Didier Brunner is the founder of the Folivari animation studio, and a successful producer, who cultivated and led the French animation industry for decades by producing many masterpieces. His latest production is The Big Bad Fox and Other Tales... He told us that every animation project starts with love and passion for the story and creator. This special interview article covers the story behind his great works. Benjamin Renner will also be joining us to talk about his creative journey with Ernest and Celestine and The Big Bad Fox and Other Tales… as a director.
1. Interview with Didier Brunner
From 1987 to 2013, Brunner introduced and produced a number of major animated features such as Kirikou et la Sorcière, The Triplets of Belleville and Ernest and Celestine, while developing animated series for television. In 2014, Didier Brunner sold his former animation studio Les Armateurs and created his family company, Folivari.
Didier Brunner is a four-time Oscar nominee, for four different films: The Old Lady and the Pigeons, The Triplets of Belleville, The Secret of Kells, and Ernest and Celestine. He has won prestigious awards on several occasions. He received the César Award for Ernest and Celestine and won the award for best European producer at the Annecy International Animated Film Festival. He also received the Winsor McCay Award at the American Annie Awards, for his lifetime achievement.
Starting a career in animation
Brunner recalls the beginning of his career in animation as “an accident of life”. He says, “Before I came to the animation world, I was an Assistant Director and Director of commentaries and live-action educational films.” His first animation project starts from his adoration of the sketchbook on cats from Théophile Steinlen, the famous French artist. It was two-minutes x 26 episodes for La Sept, which became a TV network, ARTE, later. Brunner says, “I asked talented animators and an animation director to make their interpretation of each sketch.”
Encounters with Michel Ocelot and Sylvain Chomet
Brunner got an opportunity to attend the Annecy International Animated Film Festival with his first animation project, where he meets Michel Ocelot and Sylvain Chomet. “I discovered the Ciné si short silhouette animations show, including Le Manteau de la Vieille Dame and Princes et Princesses.
Brunner remarks, “All those old and very charming silhouette animation films from Michel suddenly gave me the crazy idea to propose to Michel in producing a new silhouette animation project, which has three tales in the TV special format of 26 minutes. We could finance it with Canal+ and Channel 4 with a great British producer, Clare Kitson. We made a beautiful TV special named Les Contes de la Nuit (English title: Tales of the Night).”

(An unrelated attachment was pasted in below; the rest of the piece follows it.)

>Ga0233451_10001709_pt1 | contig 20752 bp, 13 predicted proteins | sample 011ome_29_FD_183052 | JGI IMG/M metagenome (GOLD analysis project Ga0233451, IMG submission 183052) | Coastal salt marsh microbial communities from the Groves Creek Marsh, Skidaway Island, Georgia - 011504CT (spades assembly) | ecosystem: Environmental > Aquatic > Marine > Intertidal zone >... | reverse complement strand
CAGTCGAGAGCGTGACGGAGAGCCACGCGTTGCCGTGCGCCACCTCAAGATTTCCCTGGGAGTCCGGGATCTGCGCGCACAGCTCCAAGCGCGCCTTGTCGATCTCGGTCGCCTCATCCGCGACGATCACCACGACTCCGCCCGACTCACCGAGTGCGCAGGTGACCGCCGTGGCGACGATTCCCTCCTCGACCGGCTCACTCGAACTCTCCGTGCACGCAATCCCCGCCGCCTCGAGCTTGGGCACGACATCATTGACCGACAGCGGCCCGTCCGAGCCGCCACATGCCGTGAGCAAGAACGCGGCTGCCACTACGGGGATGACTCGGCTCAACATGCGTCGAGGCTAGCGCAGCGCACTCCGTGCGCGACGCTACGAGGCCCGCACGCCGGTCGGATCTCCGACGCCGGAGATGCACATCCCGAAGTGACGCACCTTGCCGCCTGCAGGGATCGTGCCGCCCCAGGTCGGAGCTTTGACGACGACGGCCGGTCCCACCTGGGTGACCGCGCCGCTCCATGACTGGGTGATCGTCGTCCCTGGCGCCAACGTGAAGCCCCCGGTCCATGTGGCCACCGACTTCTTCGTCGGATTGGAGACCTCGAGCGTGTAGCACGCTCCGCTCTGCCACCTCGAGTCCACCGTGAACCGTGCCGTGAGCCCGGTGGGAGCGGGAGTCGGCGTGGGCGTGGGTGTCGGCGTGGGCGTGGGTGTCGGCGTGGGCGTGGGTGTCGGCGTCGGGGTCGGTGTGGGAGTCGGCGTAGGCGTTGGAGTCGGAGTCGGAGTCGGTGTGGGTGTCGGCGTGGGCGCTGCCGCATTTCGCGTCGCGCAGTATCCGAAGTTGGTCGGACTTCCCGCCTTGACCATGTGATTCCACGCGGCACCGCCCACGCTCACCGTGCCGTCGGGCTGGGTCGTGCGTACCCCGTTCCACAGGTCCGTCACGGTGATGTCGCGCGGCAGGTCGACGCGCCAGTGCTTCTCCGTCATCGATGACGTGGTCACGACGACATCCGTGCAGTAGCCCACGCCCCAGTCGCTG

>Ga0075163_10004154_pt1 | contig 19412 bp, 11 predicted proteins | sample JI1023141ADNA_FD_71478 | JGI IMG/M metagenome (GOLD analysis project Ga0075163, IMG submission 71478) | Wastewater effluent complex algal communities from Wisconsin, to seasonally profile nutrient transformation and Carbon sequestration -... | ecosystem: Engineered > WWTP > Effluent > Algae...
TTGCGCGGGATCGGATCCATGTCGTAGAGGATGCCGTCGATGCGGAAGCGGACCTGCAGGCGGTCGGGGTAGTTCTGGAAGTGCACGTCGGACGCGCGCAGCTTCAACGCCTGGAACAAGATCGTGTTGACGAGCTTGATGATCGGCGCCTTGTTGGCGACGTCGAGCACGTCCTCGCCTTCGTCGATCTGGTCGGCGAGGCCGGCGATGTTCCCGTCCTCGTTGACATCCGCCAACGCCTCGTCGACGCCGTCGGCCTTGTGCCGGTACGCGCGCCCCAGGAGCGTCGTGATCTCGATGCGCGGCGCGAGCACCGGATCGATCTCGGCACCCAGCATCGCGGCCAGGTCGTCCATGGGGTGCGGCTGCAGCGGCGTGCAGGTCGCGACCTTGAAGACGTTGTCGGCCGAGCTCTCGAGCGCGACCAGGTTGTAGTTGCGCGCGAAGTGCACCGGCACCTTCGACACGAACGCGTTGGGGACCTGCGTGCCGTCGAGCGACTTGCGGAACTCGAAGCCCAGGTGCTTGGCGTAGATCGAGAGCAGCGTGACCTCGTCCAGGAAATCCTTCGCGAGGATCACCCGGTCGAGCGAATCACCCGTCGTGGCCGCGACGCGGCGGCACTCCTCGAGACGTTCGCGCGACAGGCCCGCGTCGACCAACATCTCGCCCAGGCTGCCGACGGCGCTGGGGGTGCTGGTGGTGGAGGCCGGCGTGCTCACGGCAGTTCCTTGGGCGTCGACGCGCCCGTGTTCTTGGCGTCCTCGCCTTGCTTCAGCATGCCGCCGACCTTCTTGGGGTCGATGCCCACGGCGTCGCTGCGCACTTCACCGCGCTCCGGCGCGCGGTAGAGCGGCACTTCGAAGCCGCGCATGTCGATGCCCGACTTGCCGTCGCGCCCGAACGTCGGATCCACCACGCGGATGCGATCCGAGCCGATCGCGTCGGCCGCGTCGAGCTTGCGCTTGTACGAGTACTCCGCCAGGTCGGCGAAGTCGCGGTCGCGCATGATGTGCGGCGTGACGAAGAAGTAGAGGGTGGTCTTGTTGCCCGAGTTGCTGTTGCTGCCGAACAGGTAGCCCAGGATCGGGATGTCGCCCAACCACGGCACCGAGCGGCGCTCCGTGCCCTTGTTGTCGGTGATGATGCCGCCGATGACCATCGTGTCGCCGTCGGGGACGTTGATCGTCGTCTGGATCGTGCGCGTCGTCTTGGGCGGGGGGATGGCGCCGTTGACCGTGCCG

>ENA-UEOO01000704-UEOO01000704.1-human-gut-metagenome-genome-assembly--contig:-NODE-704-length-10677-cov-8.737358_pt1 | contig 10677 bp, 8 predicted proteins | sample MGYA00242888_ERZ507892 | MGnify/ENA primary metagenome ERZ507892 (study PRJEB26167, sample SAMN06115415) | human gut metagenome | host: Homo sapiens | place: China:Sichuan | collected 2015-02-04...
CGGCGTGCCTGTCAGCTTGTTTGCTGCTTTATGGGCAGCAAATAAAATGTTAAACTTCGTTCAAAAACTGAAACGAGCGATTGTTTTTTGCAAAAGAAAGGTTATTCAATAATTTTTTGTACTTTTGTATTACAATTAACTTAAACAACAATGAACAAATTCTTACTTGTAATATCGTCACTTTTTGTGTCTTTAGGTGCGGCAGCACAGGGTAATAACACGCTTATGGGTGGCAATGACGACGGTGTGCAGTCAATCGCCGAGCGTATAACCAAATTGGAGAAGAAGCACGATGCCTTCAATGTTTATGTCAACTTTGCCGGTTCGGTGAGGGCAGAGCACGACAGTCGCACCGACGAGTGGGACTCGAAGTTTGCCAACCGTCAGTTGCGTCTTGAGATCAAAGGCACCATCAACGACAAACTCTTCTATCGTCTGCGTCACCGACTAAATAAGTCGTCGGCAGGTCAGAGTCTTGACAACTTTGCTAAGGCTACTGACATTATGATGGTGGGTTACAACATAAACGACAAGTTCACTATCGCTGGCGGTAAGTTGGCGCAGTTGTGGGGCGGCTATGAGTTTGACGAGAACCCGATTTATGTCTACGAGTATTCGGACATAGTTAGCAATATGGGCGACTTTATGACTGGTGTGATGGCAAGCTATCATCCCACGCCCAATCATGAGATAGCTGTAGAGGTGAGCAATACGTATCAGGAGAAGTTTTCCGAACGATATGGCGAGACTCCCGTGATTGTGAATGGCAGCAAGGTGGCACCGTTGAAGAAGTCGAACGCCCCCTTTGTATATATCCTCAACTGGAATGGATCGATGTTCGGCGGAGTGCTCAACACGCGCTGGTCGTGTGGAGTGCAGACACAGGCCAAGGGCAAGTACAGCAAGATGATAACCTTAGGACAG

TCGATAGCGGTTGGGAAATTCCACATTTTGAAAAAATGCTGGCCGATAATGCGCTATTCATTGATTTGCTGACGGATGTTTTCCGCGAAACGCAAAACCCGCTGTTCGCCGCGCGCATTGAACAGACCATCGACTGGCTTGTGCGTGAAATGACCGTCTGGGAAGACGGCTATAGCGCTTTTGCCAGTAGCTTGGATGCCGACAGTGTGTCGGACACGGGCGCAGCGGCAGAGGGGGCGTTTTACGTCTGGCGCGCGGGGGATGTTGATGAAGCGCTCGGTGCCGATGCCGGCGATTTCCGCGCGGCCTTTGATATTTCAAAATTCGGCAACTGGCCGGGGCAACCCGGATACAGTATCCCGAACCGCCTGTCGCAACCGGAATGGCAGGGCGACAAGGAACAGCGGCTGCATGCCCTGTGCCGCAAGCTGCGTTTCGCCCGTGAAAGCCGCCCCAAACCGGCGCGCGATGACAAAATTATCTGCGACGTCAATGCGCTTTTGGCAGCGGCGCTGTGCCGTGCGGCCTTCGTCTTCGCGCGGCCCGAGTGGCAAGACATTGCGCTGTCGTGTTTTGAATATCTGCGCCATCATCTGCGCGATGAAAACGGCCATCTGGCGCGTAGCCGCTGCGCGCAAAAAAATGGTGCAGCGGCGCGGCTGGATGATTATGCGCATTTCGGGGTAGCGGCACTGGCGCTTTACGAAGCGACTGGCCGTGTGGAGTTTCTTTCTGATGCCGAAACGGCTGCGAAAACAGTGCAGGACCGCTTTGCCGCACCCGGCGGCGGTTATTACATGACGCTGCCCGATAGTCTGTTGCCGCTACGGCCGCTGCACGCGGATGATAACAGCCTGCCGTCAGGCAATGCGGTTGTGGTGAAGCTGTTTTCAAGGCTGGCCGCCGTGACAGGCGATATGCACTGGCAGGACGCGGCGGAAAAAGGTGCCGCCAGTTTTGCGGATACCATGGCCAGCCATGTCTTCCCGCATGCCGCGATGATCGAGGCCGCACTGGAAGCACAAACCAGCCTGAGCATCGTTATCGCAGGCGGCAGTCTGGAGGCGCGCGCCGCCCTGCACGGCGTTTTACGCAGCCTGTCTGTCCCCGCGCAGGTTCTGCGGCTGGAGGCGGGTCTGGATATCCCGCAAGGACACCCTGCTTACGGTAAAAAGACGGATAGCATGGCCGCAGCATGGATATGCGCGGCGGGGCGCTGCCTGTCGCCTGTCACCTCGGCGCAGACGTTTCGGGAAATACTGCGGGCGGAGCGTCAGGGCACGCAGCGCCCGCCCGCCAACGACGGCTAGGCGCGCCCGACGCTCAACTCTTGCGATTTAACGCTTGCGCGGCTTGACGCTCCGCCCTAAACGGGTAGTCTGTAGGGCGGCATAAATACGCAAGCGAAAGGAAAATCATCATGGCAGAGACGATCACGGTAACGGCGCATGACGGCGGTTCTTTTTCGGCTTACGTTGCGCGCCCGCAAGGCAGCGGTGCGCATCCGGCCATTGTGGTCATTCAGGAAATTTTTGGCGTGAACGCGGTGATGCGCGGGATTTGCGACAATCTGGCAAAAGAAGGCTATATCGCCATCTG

Soon after, Brunner discovered that Michel Ocelot’s approach is too artistic for a TV series. At that time, the kind of animation French TV channels want are series of action and adventure, inspired by Japanese Manga. So, Brunner decided to change his path and told Michel Ocelot, “I think for TV, it’s over. We would never succeed in financing your project with the funding from TV companies. Perhaps we could try to make a movie, for cinema.”
The birth of Kirikou et la Sorcière
This became a turning point for Brunner. After suggesting the idea to Ocelot of changing the format to films, Brunner received a script from him, which becomes Kirikou et la Sorcière (English title: Kirikou and the Sorceress), one of the historical masterpieces of French animation.
Brunner still remembers the feeling that he had after receiving the script and illustrations: “It was amazing, incredible, beautiful, and with very expressive design. I immediately felt that I had in hand a great film project. Michel and I decided to try to find the funding to make this film. At that time, animation for cinema in France was complex and non-existing.”
According to Brunner, it has been a great difficulty with this project to find distributors or investors in France, due to its strong artistic challenge at that time. One of them is in the opening scene: It is the nativity of a little African baby, who is the main character of the film, that Ocelot wanted to keep. Another one is having the women and children in the film be completely nude, which could be perceived as provocative. Brunner said that Michel told him, “I want the film like that. I don’t want to dress the women and children because my film takes place in Africa in the 19th century, an old time.” As a producer, Brunner tries to create the film while keeping in line with Ocelot’s artistic direction.
Brunner recalls, “Canal+ was a channel that wanted a film to highlight its differences compared to the other channels. It was at the very beginning of Canal+ and they came on board for this project. We also got the funding of the selective commission subsidies named ‘Avance sur recettes’ from the French national film centre*1.
*1 the official name is “The National Center for Cinematography and Moving Image (CNC)”.
Brunner also found a Belgium and a Luxembourg producer, and the budget for the film project reached €3 million. With that, they all decided to start making the film. However, during production, they found themselves going over budget. It is their first animated film, so they were close to failing the project. However, Brunner found a good distributor who places a minimum guarantee for international rights and helped them finance for the rest of the project. Brunner says, “Canal+ had put more funding than at the beginning of the project, so we could have enough money to finish the film.”
The unexpected success of the film
When the film Kirikou et la Sorcière was completed, Brunner had to find a French distributor to release in theatres. He met Marc Bonny from Gébéka Films, and Marc took the risk of investing in this challenging film project by deciding to distribute, advertise and market the film. The number of opening theatres in France was less than 60, which was a very small release according to Brunner.
In spite of its small release, the public’s response to the film was much better than expected, and ended with more than 1.5 million ticket sales in France. Brunner remembers: “The people were very enthusiastic and the theatres became full. Then other cinema owners wanted to have the film in their theatres. It was a surprising success.”
Encounter with Sylvain Chomet